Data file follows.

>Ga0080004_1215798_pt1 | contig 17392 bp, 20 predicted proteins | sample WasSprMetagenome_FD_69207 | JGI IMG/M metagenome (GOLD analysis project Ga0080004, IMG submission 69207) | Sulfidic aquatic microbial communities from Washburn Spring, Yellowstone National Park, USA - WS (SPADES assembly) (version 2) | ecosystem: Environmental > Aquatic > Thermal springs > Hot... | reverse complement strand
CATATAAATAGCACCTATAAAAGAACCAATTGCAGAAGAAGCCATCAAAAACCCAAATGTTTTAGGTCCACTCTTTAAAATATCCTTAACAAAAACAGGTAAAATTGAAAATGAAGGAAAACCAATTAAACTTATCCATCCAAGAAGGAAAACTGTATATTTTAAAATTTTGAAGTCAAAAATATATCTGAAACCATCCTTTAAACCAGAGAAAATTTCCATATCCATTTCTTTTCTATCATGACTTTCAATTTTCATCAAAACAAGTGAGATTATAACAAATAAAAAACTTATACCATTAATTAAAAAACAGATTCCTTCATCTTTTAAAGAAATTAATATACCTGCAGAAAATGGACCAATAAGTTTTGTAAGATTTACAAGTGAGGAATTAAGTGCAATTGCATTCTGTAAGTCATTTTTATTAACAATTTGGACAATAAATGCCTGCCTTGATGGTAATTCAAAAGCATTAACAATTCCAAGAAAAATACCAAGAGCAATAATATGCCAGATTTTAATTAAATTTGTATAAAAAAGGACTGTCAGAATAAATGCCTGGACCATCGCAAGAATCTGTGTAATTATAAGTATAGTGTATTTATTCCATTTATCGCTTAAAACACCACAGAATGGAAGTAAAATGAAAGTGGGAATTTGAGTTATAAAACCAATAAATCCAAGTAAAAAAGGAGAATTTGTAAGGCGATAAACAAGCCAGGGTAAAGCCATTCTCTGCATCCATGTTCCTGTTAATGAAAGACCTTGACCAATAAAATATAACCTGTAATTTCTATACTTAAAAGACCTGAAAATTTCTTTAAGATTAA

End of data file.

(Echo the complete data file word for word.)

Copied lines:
>Ga0080004_1215798_pt1 | contig 17392 bp, 20 predicted proteins | sample WasSprMetagenome_FD_69207 | JGI IMG/M metagenome (GOLD analysis project Ga0080004, IMG submission 69207) | Sulfidic aquatic microbial communities from Washburn Spring, Yellowstone National Park, USA - WS (SPADES assembly) (version 2) | ecosystem: Environmental > Aquatic > Thermal springs > Hot... | reverse complement strand
CATATAAATAGCACCTATAAAAGAACCAATTGCAGAAGAAGCCATCAAAAACCCAAATGTTTTAGGTCCACTCTTTAAAATATCCTTAACAAAAACAGGTAAAATTGAAAATGAAGGAAAACCAATTAAACTTATCCATCCAAGAAGGAAAACTGTATATTTTAAAATTTTGAAGTCAAAAATATATCTGAAACCATCCTTTAAACCAGAGAAAATTTCCATATCCATTTCTTTTCTATCATGACTTTCAATTTTCATCAAAACAAGTGAGATTATAACAAATAAAAAACTTATACCATTAATTAAAAAACAGATTCCTTCATCTTTTAAAGAAATTAATATACCTGCAGAAAATGGACCAATAAGTTTTGTAAGATTTACAAGTGAGGAATTAAGTGCAATTGCATTCTGTAAGTCATTTTTATTAACAATTTGGACAATAAATGCCTGCCTTGATGGTAATTCAAAAGCATTAACAATTCCAAGAAAAATACCAAGAGCAATAATATGCCAGATTTTAATTAAATTTGTATAAAAAAGGACTGTCAGAATAAATGCCTGGACCATCGCAAGAATCTGTGTAATTATAAGTATAGTGTATTTATTCCATTTATCGCTTAAAACACCACAGAATGGAAGTAAAATGAAAGTGGGAATTTGAGTTATAAAACCAATAAATCCAAGTAAAAAAGGAGAATTTGTAAGGCGATAAACAAGCCAGGGTAAAGCCATTCTCTGCATCCATGTTCCTGTTAATGAAAGACCTTGACCAATAAAATATAACCTGTAATTTCTATACTTAAAAGACCTGAAAATTTCTTTAAGATTAA